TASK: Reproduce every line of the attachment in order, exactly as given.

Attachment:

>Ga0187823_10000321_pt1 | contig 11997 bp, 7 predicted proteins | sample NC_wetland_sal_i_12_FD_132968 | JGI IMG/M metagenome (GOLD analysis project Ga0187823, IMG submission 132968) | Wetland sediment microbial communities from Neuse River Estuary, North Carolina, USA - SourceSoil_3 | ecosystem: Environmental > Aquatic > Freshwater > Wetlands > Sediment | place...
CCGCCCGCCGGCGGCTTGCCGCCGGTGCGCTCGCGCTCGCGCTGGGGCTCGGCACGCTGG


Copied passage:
>Ga0187823_10000321_pt1 | contig 11997 bp, 7 predicted proteins | sample NC_wetland_sal_i_12_FD_132968 | JGI IMG/M metagenome (GOLD analysis project Ga0187823, IMG submission 132968) | Wetland sediment microbial communities from Neuse River Estuary, North Carolina, USA - SourceSoil_3 | ecosystem: Environmental > Aquatic > Freshwater > Wetlands > Sediment | place...
CCGCCCGCCGGCGGCTTGCCGCCGGTGCGCTCGCGCTCGCGCTGGGGCTCGGCACGCTGG